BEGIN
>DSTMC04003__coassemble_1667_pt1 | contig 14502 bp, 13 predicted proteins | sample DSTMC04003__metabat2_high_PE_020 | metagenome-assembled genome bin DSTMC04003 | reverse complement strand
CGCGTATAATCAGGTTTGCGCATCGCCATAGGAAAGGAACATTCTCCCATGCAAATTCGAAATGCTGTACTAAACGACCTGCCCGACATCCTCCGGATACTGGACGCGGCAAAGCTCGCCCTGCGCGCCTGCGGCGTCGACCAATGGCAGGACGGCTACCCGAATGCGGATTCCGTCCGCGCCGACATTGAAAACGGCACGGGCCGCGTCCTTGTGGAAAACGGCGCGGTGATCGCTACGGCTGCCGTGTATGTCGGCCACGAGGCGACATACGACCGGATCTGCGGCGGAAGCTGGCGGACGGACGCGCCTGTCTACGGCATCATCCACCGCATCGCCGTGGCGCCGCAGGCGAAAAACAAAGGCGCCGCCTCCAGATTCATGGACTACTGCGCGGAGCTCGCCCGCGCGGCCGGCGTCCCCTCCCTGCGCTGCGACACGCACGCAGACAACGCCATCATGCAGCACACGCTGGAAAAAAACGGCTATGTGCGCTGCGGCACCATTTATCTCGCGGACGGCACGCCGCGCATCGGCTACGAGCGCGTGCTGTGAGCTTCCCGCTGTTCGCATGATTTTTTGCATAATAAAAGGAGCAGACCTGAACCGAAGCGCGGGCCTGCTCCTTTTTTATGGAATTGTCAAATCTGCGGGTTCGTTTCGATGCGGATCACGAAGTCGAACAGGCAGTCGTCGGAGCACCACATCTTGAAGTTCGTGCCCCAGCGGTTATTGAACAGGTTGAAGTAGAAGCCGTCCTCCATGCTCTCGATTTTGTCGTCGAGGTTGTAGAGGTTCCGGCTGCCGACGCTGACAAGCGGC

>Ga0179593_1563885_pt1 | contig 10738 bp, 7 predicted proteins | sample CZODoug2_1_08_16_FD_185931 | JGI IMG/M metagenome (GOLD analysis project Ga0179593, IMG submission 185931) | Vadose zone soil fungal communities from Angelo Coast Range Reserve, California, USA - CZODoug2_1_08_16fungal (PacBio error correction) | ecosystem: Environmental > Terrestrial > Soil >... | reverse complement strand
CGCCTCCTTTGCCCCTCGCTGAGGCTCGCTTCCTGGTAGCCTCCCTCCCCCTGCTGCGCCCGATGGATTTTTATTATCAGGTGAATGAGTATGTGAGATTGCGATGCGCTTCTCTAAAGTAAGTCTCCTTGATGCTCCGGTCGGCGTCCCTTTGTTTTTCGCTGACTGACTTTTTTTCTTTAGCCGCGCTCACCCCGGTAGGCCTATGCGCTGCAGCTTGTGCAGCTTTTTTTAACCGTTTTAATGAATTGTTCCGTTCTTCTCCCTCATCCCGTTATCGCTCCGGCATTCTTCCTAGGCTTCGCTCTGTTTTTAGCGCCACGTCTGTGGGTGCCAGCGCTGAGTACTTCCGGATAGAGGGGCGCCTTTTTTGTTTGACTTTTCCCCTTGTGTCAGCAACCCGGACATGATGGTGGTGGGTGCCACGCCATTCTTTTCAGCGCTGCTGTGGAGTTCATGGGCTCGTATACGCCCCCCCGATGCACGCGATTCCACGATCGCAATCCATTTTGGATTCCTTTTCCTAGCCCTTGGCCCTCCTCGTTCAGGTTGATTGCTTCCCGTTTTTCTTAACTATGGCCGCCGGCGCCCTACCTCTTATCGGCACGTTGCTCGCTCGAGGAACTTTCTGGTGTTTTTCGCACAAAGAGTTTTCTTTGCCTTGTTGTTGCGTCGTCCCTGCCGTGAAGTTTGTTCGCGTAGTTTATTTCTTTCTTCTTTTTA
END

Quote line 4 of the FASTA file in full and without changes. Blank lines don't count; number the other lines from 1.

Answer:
CGCCTCCTTTGCCCCTCGCTGAGGCTCGCTTCCTGGTAGCCTCCCTCCCCCTGCTGCGCCCGATGGATTTTTATTATCAGGTGAATGAGTATGTGAGATTGCGATGCGCTTCTCTAAAGTAAGTCTCCTTGATGCTCCGGTCGGCGTCCCTTTGTTTTTCGCTGACTGACTTTTTTTCTTTAGCCGCGCTCACCCCGGTAGGCCTATGCGCTGCAGCTTGTGCAGCTTTTTTTAACCGTTTTAATGAATTGTTCCGTTCTTCTCCCTCATCCCGTTATCGCTCCGGCATTCTTCCTAGGCTTCGCTCTGTTTTTAGCGCCACGTCTGTGGGTGCCAGCGCTGAGTACTTCCGGATAGAGGGGCGCCTTTTTTGTTTGACTTTTCCCCTTGTGTCAGCAACCCGGACATGATGGTGGTGGGTGCCACGCCATTCTTTTCAGCGCTGCTGTGGAGTTCATGGGCTCGTATACGCCCCCCCGATGCACGCGATTCCACGATCGCAATCCATTTTGGATTCCTTTTCCTAGCCCTTGGCCCTCCTCGTTCAGGTTGATTGCTTCCCGTTTTTCTTAACTATGGCCGCCGGCGCCCTACCTCTTATCGGCACGTTGCTCGCTCGAGGAACTTTCTGGTGTTTTTCGCACAAAGAGTTTTCTTTGCCTTGTTGTTGCGTCGTCCCTGCCGTGAAGTTTGTTCGCGTAGTTTATTTCTTTCTTCTTTTTA